Pokemon Sword and Shield - Isle of Armor Impressions
Maybe it might not seem that way, considering the review score I gave Pokemon Sword last year - but I did enjoy my time with the game, despite all its faults. While I still stand by my impression that Sword and Shield deserved more time in the oven, with both a lack of content and technical faults plaguing the game even today, it still tried many new things. The Wild Area, while in my opinion felt more restrictive than it could've been, was a new type of experience for the series - and one that I had hoped might be expanded upon with a sequel. Dynamaxing, although I greatly enjoyed Mega Evolutions from Generation VI and VII, was inarguably a more balanced system, while allowing the utilities of both Mega Evolutions and Z-Moves to be accessed by every Pokemon. Gigantamax Pokemon offered an endgame for players to grind, and helped make the loss of unique Mega Evolution forms sting just a little bit less.
Y-Comm was and still is a trash fire, an absolute embarrassment of online functionality that somehow manages to be worse than Gamefreak's very first attempt at it back on the Nintendo DS. Outside of exploring the Wild Area, Galar lacked any sort of optional routes, and besides for a few linear caves - the game lacked any sort of dungeons entirely. Whether those things mattered to you of course was all subjective, but at the end of the day, I left Sword and Shield behind feeling ultimately mixed about the whole endeavor. When the Expansion Pass finally got announced earlier this year, I wasn't yet sure if I was willing or ready to return to the game, and it wasn't until shortly before Isle of Armor's launch that I decided I would give it a try.
While Isle of Armor certainly doesn't fix every problem that I've had with Sword and Shield, it does alleviate a bunch of them - and gives me renewed hope for the series moving forward.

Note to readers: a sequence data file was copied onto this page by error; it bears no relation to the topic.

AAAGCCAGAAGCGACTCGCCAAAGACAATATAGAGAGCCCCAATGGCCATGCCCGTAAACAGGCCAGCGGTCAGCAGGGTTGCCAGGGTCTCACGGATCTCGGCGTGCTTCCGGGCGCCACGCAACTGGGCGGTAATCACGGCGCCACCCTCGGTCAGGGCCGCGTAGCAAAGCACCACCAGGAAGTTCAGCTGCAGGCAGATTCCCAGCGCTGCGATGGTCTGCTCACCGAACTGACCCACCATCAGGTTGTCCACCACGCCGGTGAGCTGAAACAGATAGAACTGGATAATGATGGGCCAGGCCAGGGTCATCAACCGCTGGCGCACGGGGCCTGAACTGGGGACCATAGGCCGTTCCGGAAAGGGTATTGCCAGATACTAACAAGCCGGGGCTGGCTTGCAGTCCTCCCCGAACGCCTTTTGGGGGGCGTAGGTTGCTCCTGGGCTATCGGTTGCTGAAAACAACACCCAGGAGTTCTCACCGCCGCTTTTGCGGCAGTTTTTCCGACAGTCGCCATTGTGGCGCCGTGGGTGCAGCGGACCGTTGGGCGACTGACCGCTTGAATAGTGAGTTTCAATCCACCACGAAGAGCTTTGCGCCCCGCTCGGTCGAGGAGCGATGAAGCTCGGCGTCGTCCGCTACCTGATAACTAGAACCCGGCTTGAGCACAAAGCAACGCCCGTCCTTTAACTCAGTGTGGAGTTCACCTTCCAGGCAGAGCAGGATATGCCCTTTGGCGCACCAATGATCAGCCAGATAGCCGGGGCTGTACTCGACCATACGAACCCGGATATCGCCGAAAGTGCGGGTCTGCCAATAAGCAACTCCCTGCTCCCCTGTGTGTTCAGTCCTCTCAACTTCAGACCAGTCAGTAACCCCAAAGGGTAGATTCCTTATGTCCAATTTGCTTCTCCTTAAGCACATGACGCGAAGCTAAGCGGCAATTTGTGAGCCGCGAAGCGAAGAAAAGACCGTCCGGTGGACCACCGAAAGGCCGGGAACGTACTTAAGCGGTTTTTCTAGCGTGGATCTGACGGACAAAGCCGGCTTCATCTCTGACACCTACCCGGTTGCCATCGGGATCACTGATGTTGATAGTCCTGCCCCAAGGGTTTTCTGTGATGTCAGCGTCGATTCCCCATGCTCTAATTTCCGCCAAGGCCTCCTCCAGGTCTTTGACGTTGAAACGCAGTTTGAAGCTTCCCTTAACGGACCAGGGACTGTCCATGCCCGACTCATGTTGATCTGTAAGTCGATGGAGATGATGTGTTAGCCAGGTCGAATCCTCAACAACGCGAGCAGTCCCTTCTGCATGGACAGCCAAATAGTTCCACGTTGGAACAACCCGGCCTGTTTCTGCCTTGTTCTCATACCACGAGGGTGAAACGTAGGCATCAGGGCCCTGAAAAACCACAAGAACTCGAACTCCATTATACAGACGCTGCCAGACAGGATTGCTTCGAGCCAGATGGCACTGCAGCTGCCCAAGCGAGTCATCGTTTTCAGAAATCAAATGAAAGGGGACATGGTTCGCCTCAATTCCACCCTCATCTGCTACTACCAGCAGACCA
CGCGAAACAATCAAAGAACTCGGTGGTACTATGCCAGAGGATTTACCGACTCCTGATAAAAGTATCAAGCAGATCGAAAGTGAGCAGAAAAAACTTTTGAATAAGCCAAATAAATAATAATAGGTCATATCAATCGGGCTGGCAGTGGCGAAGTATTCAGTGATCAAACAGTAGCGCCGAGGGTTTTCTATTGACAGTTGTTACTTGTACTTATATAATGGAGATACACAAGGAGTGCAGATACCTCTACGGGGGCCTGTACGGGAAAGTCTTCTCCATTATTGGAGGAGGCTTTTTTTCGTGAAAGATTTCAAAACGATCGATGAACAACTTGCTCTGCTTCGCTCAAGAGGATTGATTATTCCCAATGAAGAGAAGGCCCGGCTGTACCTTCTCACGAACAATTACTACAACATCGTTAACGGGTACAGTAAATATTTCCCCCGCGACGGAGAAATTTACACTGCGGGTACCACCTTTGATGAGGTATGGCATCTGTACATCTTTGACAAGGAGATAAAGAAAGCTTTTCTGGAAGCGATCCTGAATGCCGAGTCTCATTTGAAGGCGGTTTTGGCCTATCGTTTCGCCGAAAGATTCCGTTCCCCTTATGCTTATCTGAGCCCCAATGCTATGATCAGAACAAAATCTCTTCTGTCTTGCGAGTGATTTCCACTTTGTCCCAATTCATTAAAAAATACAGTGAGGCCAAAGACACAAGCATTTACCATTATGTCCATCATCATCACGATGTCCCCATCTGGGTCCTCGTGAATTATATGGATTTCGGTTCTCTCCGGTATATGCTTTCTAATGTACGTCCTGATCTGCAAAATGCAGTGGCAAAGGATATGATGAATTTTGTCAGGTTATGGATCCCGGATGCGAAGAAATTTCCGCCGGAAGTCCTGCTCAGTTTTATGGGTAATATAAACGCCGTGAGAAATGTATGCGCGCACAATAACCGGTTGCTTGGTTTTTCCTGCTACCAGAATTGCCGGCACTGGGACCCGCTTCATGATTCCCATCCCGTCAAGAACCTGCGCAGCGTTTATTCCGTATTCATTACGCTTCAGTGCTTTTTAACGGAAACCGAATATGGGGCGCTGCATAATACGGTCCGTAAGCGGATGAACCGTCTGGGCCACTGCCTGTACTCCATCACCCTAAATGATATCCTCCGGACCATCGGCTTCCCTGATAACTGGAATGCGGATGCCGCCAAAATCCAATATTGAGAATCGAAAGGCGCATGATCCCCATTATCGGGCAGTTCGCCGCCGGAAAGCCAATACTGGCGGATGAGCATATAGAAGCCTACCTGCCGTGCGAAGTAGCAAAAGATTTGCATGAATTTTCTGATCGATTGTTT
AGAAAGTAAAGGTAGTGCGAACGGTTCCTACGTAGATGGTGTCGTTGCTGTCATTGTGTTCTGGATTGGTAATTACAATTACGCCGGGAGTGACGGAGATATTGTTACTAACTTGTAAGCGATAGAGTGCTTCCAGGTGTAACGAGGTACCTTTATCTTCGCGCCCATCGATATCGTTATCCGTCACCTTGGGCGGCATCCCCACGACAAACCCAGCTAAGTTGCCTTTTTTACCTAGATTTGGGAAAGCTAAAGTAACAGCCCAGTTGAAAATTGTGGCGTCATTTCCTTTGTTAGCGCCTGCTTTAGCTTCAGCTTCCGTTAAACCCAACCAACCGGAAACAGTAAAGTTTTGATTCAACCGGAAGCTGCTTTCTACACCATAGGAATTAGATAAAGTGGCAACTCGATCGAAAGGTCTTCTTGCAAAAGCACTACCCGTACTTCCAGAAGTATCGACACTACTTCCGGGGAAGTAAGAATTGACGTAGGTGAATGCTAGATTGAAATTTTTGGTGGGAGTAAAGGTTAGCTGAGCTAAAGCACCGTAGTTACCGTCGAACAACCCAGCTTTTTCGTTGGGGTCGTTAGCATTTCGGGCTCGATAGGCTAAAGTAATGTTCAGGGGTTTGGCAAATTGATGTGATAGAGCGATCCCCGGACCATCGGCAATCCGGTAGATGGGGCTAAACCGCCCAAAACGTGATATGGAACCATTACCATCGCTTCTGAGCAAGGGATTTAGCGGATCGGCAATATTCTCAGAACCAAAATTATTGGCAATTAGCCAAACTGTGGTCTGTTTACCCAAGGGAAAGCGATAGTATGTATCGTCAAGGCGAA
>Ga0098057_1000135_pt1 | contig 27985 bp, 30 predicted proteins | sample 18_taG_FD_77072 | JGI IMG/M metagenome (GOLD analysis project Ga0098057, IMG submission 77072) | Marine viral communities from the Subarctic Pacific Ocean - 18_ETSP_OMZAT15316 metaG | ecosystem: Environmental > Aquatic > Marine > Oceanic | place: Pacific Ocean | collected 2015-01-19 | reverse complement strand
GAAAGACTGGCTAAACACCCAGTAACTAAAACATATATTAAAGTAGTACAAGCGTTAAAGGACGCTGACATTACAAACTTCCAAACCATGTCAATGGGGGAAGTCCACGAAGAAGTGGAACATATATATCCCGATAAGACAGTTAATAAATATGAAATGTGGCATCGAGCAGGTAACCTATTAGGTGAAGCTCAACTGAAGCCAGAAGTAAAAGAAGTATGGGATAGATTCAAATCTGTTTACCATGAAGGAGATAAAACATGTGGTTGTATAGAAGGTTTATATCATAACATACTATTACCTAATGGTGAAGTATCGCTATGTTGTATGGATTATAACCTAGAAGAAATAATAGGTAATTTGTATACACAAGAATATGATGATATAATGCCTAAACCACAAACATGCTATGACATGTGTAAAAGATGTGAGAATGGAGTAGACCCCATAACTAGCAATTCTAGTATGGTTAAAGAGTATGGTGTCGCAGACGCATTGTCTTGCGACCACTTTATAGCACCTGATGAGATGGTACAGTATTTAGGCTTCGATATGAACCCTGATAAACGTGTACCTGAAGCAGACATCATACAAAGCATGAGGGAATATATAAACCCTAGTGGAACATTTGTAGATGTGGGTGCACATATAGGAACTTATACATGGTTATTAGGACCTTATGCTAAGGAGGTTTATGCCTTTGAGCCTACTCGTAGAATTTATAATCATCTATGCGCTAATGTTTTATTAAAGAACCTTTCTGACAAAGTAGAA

Let's start by putting things into perspective - Isle of Armor is the first half of the Pokemon Sword and Shield Expansion Pass, a $30 purchase on top of the $60 price for the base game at launch. The Isle of Armor takes place on a new Wild Area located to the east of Galar, and is accessible to those that own the DLC and have updated their game via the Armor Pass when used at Wedgehurst Station. The expansion features a short and sweet story that revolves around your trainer taking place in a training school at the Isle of Armor's Master Dojo, including a short rivalry with an aspiring Poison-type Gym Leader and a new legendary Pokemon Cubfu whom you train and then use to challenge one of two towers in order to evolve it into one of two split-form evolutions.
The story itself isn't all that deep, but neither was the story in Sword and Shield to begin with. It's short and sweet - you'll finish the DLC's campaign around or under 5 hours - but the island itself comes with a variety of things to do before and after you've finished its story, as well as a few new and returning features from the series' past. Arguably the biggest upgrade present in the DLC is the scope and scale of the new Wild Area.